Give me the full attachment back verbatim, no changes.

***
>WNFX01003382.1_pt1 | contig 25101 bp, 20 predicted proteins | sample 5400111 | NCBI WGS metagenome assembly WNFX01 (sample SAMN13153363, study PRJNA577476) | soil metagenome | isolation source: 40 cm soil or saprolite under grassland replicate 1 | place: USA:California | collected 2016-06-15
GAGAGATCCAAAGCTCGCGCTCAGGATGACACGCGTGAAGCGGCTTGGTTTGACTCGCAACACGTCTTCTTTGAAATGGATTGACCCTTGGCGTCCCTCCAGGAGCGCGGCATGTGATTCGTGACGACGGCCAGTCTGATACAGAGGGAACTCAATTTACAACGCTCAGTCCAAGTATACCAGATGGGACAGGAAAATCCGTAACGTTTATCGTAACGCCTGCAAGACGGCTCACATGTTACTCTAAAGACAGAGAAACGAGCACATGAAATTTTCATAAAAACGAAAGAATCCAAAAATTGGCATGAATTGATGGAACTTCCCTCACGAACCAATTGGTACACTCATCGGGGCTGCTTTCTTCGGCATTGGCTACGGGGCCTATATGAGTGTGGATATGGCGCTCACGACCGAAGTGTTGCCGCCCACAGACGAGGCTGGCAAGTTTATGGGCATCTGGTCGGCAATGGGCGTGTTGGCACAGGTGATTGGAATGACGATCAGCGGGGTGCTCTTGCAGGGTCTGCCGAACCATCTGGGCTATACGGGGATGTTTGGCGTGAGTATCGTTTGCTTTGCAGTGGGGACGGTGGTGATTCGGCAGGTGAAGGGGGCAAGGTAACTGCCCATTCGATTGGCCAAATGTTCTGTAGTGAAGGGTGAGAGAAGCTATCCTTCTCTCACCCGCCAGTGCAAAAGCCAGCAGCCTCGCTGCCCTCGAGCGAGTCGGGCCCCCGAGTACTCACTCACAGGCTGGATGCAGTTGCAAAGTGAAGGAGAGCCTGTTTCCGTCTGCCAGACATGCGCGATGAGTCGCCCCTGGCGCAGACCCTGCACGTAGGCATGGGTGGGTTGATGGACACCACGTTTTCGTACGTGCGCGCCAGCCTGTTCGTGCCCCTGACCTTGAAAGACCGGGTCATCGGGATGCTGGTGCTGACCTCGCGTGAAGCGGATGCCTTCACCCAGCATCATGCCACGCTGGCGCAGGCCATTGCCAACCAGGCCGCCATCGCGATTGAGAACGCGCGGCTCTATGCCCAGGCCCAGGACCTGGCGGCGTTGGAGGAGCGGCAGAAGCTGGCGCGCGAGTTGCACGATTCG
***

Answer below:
>WNFX01003382.1_pt1 | contig 25101 bp, 20 predicted proteins | sample 5400111 | NCBI WGS metagenome assembly WNFX01 (sample SAMN13153363, study PRJNA577476) | soil metagenome | isolation source: 40 cm soil or saprolite under grassland replicate 1 | place: USA:California | collected 2016-06-15
GAGAGATCCAAAGCTCGCGCTCAGGATGACACGCGTGAAGCGGCTTGGTTTGACTCGCAACACGTCTTCTTTGAAATGGATTGACCCTTGGCGTCCCTCCAGGAGCGCGGCATGTGATTCGTGACGACGGCCAGTCTGATACAGAGGGAACTCAATTTACAACGCTCAGTCCAAGTATACCAGATGGGACAGGAAAATCCGTAACGTTTATCGTAACGCCTGCAAGACGGCTCACATGTTACTCTAAAGACAGAGAAACGAGCACATGAAATTTTCATAAAAACGAAAGAATCCAAAAATTGGCATGAATTGATGGAACTTCCCTCACGAACCAATTGGTACACTCATCGGGGCTGCTTTCTTCGGCATTGGCTACGGGGCCTATATGAGTGTGGATATGGCGCTCACGACCGAAGTGTTGCCGCCCACAGACGAGGCTGGCAAGTTTATGGGCATCTGGTCGGCAATGGGCGTGTTGGCACAGGTGATTGGAATGACGATCAGCGGGGTGCTCTTGCAGGGTCTGCCGAACCATCTGGGCTATACGGGGATGTTTGGCGTGAGTATCGTTTGCTTTGCAGTGGGGACGGTGGTGATTCGGCAGGTGAAGGGGGCAAGGTAACTGCCCATTCGATTGGCCAAATGTTCTGTAGTGAAGGGTGAGAGAAGCTATCCTTCTCTCACCCGCCAGTGCAAAAGCCAGCAGCCTCGCTGCCCTCGAGCGAGTCGGGCCCCCGAGTACTCACTCACAGGCTGGATGCAGTTGCAAAGTGAAGGAGAGCCTGTTTCCGTCTGCCAGACATGCGCGATGAGTCGCCCCTGGCGCAGACCCTGCACGTAGGCATGGGTGGGTTGATGGACACCACGTTTTCGTACGTGCGCGCCAGCCTGTTCGTGCCCCTGACCTTGAAAGACCGGGTCATCGGGATGCTGGTGCTGACCTCGCGTGAAGCGGATGCCTTCACCCAGCATCATGCCACGCTGGCGCAGGCCATTGCCAACCAGGCCGCCATCGCGATTGAGAACGCGCGGCTCTATGCCCAGGCCCAGGACCTGGCGGCGTTGGAGGAGCGGCAGAAGCTGGCGCGCGAGTTGCACGATTCG